Software tools ≠ physical tools
One-time costs are likely to be periodically recurring costs
Don’t let “technology debt” impact your competitiveness
Moving from pen and paper systems to software systems can almost assuredly bring efficiencies to your business. But it’s important to understand that software systems bring with them an ongoing upkeep cost and neglecting that upkeep can quickly turn cost savings into cost nightmares that can harm your firm’s market competitiveness.
Making an investment in software is not like making an investment in, let’s say, a screwdriver for each of your technicians on a particular service line. They both solve a particular problem. But even if they’re both capital expenditures, most screwdrivers do not need maintenance. The screwdriver, with use, will eventually wear down and require replacement. But there’s nothing complex about that replacement - you replace it with another fairly single-purposed screwdriver.
Software is complex. It can do many things, serve many purposes. Software can integrate with other software, potentially adding business value but further increasing maintenance complexity in the process. Software runs on hardware, and hardware has a discrete life cycle and its own maintenance issues. These complexities add up. Failure to account for and properly manage life cycles can leave your business dead in the water (in the case of hardware failure, or a broken integration, etc.), open to disruption by competitors (legacy issues, etc.), or worse, open to costly security breaches (end of life apps, operating systems, etc.).
As part of your initial software investment, the vendor or third party solution integrator will have built in so called one-time costs to support implementation and, where applicable, migration. Each new project, software or not, has a cost so you’ll write it off. But it’s vital that you keep in mind that past the implementation, past the initial migration to the new software, and likely beyond the ongoing software maintenance fees, any solution requires upkeep, whether that’s done in house or outsourced. Outage scheduling, patching, testing, and releasing back into production should be a regular, budgeted, occurrence (and hopefully you invested in at least one comparable non-production instance, to mitigate some risk here).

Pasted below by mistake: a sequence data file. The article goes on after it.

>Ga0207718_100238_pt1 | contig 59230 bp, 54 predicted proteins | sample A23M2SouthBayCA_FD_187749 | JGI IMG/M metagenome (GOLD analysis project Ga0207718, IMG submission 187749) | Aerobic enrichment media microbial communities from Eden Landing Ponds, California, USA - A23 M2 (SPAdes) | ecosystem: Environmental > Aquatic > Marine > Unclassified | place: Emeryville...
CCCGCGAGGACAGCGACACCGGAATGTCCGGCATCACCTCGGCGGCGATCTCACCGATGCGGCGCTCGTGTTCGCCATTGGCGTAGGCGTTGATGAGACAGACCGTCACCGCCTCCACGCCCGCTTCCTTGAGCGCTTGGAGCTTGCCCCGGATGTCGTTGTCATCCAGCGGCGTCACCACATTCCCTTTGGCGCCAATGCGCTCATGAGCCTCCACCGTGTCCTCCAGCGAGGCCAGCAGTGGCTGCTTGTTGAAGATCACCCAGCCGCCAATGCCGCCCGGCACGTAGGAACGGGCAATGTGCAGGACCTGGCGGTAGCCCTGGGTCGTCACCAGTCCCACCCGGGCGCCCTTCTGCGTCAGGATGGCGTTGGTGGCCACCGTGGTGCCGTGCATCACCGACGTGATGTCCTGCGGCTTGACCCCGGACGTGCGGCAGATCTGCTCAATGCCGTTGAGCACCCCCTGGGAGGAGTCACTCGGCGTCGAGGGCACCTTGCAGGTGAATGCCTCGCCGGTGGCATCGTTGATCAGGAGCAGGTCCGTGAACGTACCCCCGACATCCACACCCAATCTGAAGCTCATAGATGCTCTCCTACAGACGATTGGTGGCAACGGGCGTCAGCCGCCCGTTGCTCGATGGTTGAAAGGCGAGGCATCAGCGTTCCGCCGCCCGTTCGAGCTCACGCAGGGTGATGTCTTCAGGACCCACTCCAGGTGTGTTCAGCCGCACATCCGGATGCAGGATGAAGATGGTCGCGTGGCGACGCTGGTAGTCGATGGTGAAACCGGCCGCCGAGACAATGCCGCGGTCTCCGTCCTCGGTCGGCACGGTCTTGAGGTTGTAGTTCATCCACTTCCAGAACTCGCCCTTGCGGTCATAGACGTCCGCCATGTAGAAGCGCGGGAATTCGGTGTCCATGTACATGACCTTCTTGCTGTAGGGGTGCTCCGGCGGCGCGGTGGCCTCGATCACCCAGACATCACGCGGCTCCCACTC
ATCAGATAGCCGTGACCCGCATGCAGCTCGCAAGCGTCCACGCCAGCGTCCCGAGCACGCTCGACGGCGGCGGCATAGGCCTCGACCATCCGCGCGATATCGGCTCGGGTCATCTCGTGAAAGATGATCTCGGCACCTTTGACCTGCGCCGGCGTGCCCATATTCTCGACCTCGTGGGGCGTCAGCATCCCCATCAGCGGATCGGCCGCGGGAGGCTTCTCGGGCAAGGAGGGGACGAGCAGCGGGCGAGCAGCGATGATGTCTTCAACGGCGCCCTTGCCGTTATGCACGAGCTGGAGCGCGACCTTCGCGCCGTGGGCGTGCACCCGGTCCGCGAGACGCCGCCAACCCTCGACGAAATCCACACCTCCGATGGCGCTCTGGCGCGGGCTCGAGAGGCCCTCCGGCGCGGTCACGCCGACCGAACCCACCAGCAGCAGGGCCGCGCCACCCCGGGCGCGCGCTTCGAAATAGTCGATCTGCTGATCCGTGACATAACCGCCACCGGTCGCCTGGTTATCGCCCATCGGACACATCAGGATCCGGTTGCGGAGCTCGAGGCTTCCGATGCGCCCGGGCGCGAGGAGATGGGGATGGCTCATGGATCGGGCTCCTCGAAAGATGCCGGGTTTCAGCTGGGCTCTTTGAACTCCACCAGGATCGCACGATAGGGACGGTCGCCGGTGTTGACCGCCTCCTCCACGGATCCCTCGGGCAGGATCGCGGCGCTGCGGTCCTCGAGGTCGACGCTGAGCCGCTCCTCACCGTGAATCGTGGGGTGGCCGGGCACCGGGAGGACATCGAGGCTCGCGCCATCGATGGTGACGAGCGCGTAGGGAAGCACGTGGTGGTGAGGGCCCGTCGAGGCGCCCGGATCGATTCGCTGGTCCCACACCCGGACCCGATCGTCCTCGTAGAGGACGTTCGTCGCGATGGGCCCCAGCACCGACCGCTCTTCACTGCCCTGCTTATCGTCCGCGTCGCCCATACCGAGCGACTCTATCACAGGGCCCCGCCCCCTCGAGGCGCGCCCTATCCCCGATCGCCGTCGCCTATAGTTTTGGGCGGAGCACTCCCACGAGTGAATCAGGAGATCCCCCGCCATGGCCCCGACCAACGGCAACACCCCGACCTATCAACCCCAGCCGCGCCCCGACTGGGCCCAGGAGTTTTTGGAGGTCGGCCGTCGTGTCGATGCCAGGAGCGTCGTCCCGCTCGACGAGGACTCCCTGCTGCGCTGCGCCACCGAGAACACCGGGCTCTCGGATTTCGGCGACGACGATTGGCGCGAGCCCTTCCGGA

Periodically, even staying with the same software, a major new release could require a whole new project to be spun up to plan and test and make a (hopefully smaller, less costly) migration happen. It’s smart to align these projects with your hardware refresh cycle, but that also brings risk in trying to compare performance before and after (Was it the new hardware that caused the issue? The new software? The new datacenter? Some combination thereof?).
And finally, with any commercial software, there’s product end of life. Maybe the OS has reached end of life and the software doesn’t run on a newer OS. Maybe the vendor has created or acquired a newer, different (More robust? More lean?) software and has thus sunset yours. Maybe the computing architecture it was designed for has went the way of the dodo. In any case, fighting the inevitable won’t help your business. It can only hurt it. Aging hardware brings with it increasing support costs and increasing risks. Being one of few companies running a particular software, or software built on dying languages, or software underpinned by extinct run time environments, gives suppliers pricing control over you and makes it difficult for you to staff supporting personnel. So here at end of life you have yet another “one-time” migration cost, not to mention selection cost, for the replacement software.
Software, unlike the screwdriver, requires constant change. Failure to understand this, and plan for this, can contribute to the failure of your business. Even with moving your software to the cloud, removing 99% of the hardware component out of the complexity equation, there is still a software life cycle to consider and manage. Do not rely on moving to the cloud to eliminate your need for IT management. Someone still needs to understand your business enough to navigate it successfully through the ebbs and flows of the life cycle.